Controversial representation of religious figures and objects has been inciting all the rage these days, and New York-born artist Andres Serrano's work "Piss Christ," which will be on view as part of an exhibition of the artist's work in Midtown next week, is no exception. The piece—a photograph of a crucifix soaked in the artist's urine—was condemned by Staten Island Representative Michael Grimm yesterday, who compared it to Innocence of Muslims, the anti-Islam film that has set off a rash of rioting and violence in the Arab world over the past few weeks.

"As a Catholic, I find 'Piss Christ' to be vulgar and offensive, just as many in the Islamic world found 'Innocence of Muslims' to be highly offensive," Grimm said on Friday, according to the SIlive.com. Grimm also railed at the Obama administration (surprise!) for not stopping the (private) Edward Tyler Nahem Fine Art gallery on W. 57th Street from displaying the work. "The Obama administration's hypocrisy and utter lack of respect for the religious beliefs of Americans has reached an all-time high," he said. "I call on President Obama to stand up for Americans' values and beliefs and denounce 'Piss Christ' that has offended Christians at home and abroad."

And, though Times columnist Nicholas Kristof pointed out in an op-ed piece today that "Piss Christ" did not incite rioting like Innocence of Muslims did because the Arab world is on the brink of revolution, other Christian groups have also compared Serrano's work to the film, and are shaking their fists at Obama for not being more outraged. "It seems like we have a protected class for Muslims as well as some other segments of our population," Bill Donohue, president of the Catholic League, told Fox News. "But when it comes to Christians, it's an all-out war." Hasn't Stephen Colbert been pointing that out for years?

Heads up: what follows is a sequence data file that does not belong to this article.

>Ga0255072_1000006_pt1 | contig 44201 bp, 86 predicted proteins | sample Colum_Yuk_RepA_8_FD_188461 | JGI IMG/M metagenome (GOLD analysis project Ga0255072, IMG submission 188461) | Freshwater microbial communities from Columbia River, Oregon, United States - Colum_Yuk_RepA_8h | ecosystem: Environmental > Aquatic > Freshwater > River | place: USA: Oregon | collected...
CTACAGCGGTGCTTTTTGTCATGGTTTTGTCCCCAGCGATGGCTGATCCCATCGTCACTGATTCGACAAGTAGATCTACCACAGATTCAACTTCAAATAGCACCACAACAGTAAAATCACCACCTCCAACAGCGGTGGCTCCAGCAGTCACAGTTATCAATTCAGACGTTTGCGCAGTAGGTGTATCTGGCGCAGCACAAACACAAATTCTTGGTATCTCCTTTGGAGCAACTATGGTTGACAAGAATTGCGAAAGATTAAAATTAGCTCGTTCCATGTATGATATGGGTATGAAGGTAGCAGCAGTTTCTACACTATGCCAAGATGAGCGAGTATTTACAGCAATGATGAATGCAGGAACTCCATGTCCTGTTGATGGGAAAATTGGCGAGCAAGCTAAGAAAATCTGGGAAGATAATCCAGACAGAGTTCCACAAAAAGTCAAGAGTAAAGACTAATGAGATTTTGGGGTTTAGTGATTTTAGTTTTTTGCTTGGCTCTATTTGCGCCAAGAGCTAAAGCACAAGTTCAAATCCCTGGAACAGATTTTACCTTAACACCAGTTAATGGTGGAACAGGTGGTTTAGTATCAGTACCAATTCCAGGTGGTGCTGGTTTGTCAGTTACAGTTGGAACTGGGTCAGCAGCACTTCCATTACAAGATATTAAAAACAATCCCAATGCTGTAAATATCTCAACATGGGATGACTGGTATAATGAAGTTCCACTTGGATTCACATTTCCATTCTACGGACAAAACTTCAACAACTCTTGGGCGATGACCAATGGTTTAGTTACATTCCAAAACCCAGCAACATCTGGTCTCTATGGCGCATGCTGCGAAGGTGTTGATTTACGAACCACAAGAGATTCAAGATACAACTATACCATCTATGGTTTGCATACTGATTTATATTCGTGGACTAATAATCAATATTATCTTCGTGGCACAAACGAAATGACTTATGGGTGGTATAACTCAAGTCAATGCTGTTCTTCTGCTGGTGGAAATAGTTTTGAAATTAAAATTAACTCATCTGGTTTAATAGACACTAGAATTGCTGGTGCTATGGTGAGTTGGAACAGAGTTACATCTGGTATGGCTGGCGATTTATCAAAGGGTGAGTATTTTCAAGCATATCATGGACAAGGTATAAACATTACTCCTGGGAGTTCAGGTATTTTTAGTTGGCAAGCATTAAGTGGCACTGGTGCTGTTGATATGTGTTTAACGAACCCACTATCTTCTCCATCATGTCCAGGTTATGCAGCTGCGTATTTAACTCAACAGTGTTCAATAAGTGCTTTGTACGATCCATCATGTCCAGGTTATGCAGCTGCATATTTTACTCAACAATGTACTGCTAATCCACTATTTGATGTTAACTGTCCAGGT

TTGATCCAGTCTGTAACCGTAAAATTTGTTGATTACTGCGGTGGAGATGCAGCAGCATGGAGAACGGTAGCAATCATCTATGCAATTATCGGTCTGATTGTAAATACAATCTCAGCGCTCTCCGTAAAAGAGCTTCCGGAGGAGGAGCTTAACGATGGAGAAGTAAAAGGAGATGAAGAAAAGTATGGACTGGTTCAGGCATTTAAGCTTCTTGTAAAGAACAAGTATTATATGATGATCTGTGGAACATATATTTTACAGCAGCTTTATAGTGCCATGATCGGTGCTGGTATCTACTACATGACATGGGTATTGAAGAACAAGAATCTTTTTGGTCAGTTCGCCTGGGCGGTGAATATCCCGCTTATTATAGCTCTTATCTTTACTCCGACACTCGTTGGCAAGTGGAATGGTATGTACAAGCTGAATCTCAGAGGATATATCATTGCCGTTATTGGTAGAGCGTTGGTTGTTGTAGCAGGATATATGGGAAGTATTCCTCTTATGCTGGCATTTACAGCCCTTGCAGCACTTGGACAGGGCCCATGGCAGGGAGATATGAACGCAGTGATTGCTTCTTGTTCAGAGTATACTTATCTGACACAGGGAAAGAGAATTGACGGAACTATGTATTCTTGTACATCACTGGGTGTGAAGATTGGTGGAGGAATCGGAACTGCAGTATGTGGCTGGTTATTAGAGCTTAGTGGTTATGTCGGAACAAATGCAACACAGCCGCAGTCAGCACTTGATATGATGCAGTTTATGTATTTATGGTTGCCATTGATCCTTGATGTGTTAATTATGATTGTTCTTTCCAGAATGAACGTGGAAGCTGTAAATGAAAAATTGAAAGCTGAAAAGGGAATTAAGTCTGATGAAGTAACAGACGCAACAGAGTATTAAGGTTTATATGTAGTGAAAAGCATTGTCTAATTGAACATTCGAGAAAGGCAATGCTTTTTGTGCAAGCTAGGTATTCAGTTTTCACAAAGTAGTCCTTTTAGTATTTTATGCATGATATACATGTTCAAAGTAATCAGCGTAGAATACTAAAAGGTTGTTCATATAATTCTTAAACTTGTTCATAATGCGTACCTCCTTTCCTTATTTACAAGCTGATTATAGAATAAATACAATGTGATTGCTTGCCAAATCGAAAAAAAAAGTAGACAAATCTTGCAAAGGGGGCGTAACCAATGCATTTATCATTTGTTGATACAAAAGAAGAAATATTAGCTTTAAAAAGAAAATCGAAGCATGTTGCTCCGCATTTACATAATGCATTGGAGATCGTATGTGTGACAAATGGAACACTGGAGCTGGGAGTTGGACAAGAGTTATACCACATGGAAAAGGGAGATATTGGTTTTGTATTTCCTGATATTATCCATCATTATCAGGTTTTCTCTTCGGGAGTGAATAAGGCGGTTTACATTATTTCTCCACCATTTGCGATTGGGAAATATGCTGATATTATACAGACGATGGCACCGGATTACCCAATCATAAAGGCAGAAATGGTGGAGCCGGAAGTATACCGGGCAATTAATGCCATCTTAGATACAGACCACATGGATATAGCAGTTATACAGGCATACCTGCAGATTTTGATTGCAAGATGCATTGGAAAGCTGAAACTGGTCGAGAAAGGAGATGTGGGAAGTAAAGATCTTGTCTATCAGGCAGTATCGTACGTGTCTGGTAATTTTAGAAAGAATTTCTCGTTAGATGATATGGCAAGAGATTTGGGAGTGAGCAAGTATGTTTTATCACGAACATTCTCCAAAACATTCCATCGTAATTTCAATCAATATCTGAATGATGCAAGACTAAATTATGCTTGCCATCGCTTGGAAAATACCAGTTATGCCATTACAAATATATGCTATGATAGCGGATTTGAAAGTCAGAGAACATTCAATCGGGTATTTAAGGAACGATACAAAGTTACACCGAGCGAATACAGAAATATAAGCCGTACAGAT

"Piss Christ" has had a pretty colorful history since its inception in 1987. US Senator Al D'Amato complained to the Senate about the piece in 1989 because it had been partly funded by the National Endowment for the Arts, and just last year assailants destroyed one of the photograph's 10 prints with a hammer while it hung at a French gallery.

A representative from the Edward Tyler Nahem gallery, which will show the piece from September 27 to October 26, told the Post there would be increased security during the exhibition's run. And this isn't the first time a controversial artwork has been condemned by a New York politician; in 1999, then-Mayor Rudy Giuliani slashed funding for the Brooklyn Museum after they displayed Chris Ofili's work The Holy Virgin Mary, which featured a Black Madonna sprinkled with elephant dung and images of female genitalia.